Tomorrow it begins in earnest. It truly is my favorite time on the Christian calendar. Sure, Christmas is nice. All Saints Day is interesting. Pentecost is wonderful. But this is Holy Week. This is the time when we especially celebrate the event which all of history hinges upon. To paraphrase Paul, if there is no resurrection you might as well chuck it all out the window. And this week gives us the reason (or maybe excuse) to dig back into the final week of Jesus' earthly walk and absorb more of the meaning of what exactly happened in Jerusalem way back then.
I know that not everybody feels that way. I have debated numerous times the reason for celebrating holidays in spite of their often pagan origins. Some Christians will not even use the word "Easter" because of the pagan roots of the word. I understand why some feel that way, but I think they miss out on the experience if they lapse into a legalistic way of looking at the holiday. God has always been One to look upon the heart. And I know in my heart that when I use the word "Easter" I am not giving any sort of honor to some ancient false goddess. It's the same as a garden variety pagan giving Christmas gifts. Certainly they don't mean to honor Christ, now do they? Holy Week is important because I am honoring the sacrifice to end all sacrifices made on my behalf and the conquering of death so that I can inherit eternal life. It seems like that's worth celebrating, don't you think?
Maybe Holy Week means so much to me because of my upbringing. I was raised in the Church of the Brethren -- Dunkers as we had once been called. One of the distinctives of the Brethren was the Love Feast on Maunday Thursday. As a child, we would go to the basement of the church for a special meal. Ladies sat on one side of the room, men on the other. The meal was always the same -- pot-roasted beef cooked tender, with a side dish of "sop." Sop was bread soaked in the beef broth. I loved that beef. I could have eaten pound after pound of it. The sop I didn't care for. It was good if you like wet bread, but I prefer my bread dry. Picky eater, I know.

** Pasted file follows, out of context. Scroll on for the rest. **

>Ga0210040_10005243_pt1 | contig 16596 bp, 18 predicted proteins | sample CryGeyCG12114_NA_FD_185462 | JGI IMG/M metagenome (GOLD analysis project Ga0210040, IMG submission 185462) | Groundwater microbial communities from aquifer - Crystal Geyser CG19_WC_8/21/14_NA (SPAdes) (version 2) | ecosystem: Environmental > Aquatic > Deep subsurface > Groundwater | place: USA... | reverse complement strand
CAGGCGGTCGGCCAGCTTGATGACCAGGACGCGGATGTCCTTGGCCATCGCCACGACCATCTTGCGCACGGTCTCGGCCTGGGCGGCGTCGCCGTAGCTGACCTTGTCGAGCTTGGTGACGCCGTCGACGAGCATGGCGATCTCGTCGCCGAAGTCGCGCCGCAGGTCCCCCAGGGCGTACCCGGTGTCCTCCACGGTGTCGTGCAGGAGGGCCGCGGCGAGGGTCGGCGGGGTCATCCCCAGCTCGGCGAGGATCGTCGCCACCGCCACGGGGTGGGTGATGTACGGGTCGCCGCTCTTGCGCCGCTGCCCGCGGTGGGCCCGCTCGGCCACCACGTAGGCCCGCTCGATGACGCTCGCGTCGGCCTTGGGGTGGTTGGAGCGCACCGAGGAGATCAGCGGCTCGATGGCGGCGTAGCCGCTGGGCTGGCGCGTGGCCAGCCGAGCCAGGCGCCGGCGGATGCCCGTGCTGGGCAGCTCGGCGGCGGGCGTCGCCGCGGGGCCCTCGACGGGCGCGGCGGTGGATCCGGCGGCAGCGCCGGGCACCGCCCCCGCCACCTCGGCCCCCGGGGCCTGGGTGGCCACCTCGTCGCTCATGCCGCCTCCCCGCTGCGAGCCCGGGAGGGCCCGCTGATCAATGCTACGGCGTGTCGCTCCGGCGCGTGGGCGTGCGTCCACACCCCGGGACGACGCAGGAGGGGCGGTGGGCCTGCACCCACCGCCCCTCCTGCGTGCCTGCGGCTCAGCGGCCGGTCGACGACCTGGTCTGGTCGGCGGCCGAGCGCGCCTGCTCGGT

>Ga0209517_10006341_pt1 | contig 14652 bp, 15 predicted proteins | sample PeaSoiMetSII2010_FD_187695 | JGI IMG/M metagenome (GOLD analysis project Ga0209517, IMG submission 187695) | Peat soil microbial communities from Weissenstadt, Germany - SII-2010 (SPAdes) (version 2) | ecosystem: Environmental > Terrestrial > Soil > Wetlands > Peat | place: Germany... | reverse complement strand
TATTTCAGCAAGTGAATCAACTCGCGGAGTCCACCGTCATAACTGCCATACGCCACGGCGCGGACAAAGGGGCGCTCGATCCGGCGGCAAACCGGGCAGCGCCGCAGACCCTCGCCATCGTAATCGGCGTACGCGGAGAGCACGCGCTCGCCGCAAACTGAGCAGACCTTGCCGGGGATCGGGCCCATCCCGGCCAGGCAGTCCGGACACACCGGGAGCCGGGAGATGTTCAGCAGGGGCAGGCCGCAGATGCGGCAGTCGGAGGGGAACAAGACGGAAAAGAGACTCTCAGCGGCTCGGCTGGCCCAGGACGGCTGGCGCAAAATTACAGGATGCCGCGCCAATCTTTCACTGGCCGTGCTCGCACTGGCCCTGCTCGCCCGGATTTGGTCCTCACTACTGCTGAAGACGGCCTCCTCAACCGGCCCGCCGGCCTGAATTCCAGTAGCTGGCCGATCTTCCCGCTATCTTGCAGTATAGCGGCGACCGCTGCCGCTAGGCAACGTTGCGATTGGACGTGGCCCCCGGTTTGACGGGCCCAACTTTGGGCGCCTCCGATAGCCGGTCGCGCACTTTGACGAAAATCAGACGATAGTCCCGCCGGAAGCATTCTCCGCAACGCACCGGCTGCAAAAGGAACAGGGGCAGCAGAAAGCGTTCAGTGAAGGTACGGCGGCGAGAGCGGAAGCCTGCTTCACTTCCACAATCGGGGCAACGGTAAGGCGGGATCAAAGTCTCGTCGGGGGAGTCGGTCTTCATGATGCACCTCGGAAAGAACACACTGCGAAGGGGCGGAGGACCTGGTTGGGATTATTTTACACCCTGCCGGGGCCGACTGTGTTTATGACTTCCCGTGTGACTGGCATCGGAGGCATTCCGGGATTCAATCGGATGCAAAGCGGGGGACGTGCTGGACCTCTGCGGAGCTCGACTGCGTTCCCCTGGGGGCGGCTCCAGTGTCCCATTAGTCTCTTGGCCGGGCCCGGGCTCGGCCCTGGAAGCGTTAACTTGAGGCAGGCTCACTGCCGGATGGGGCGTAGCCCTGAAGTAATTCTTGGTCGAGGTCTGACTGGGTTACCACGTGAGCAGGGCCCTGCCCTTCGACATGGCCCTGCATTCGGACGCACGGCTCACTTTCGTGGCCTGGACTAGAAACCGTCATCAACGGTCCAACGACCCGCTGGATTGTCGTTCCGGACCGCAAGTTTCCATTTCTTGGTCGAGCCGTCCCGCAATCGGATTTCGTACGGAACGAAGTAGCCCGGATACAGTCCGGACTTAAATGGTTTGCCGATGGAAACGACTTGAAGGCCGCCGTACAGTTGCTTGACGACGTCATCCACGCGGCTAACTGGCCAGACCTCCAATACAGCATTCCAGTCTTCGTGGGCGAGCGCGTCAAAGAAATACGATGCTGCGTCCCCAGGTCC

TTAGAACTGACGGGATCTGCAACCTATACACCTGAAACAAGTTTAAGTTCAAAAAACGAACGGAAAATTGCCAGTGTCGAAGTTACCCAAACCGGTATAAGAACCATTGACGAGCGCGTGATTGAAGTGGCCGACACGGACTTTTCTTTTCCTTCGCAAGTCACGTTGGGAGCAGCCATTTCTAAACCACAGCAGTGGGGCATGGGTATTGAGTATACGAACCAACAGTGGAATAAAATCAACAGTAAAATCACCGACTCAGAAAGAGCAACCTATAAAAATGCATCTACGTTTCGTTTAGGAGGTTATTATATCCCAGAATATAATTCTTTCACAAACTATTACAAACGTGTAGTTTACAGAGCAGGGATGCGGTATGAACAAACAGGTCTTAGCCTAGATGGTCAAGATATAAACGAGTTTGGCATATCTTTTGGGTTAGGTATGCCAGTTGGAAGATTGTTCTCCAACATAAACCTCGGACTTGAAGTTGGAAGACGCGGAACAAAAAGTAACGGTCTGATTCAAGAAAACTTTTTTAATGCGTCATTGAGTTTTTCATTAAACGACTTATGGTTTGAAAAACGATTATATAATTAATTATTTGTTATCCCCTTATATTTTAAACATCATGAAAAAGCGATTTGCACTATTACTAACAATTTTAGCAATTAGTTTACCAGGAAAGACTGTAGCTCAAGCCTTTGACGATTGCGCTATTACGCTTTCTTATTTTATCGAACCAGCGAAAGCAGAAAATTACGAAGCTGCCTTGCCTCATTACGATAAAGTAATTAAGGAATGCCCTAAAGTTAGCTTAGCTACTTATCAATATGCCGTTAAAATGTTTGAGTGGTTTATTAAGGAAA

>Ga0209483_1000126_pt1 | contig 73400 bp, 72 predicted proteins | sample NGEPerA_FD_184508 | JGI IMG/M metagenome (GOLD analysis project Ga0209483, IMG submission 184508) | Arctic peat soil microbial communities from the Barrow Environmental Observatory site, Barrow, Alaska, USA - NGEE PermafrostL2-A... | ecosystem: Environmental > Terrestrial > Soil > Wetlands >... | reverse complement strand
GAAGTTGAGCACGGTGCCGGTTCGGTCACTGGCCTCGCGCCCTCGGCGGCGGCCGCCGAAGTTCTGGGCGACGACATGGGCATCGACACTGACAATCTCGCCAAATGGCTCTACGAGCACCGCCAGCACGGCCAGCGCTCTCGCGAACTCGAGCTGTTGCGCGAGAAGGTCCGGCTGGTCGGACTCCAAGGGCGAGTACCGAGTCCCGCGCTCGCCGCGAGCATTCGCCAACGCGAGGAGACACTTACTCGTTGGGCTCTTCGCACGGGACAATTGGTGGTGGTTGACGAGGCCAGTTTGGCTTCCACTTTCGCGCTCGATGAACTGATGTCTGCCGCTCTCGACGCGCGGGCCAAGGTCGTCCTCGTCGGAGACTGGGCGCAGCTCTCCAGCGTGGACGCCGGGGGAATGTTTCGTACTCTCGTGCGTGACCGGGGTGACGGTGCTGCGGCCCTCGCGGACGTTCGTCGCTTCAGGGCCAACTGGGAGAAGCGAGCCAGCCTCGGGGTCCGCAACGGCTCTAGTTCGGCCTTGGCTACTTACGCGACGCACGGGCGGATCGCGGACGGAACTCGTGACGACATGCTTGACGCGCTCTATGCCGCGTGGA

We would also wash the feet of the person sitting beside us. A basin of water started at one end along with a towel which tied around the waist. Slowly, the tub would be passed down the length of the tables. I would have my feet washed by the man on one side. Then it was my turn to wash the feet of the man on my other side. Often after a man's feet were washed, he would stand and give a holy kiss to the man who did the washing. I was always a little too squeamish to try the holy kiss, so I settled for a handshake. Later in my life, women that I dated would also try to get out of giving me a kiss by shaking my hand. Perhaps things were just coming around full circle!
The final part of the Love Feast was Holy Communion. We usually only celebrated Communion twice a year at our church; once on an autumn Sunday, the other time at the Love Feast. On the table, covered by a cloth were the elements. There was a small cup of grape juice for each chair at the table and long strips of unleavened bread. When time came to break bread, I took one end of the strip while the person across the table from me took the other. When instructed to, we broke the bread between us and we each ate the part we held. I even loved the taste of the bread. It was like that portion of 1 Corinthians about not gorging ourselves celebrating the Lord's Supper was written by Paul especially for me!
But the beauty of the services from Palm Sunday through Easter Sunday have always been a highlight for me. I'm sure that those memories will crowd their way into my posts over this next week. But it's not just the memories. It's the realization of what I will inherit only because of what happened that week. I love Holy Week.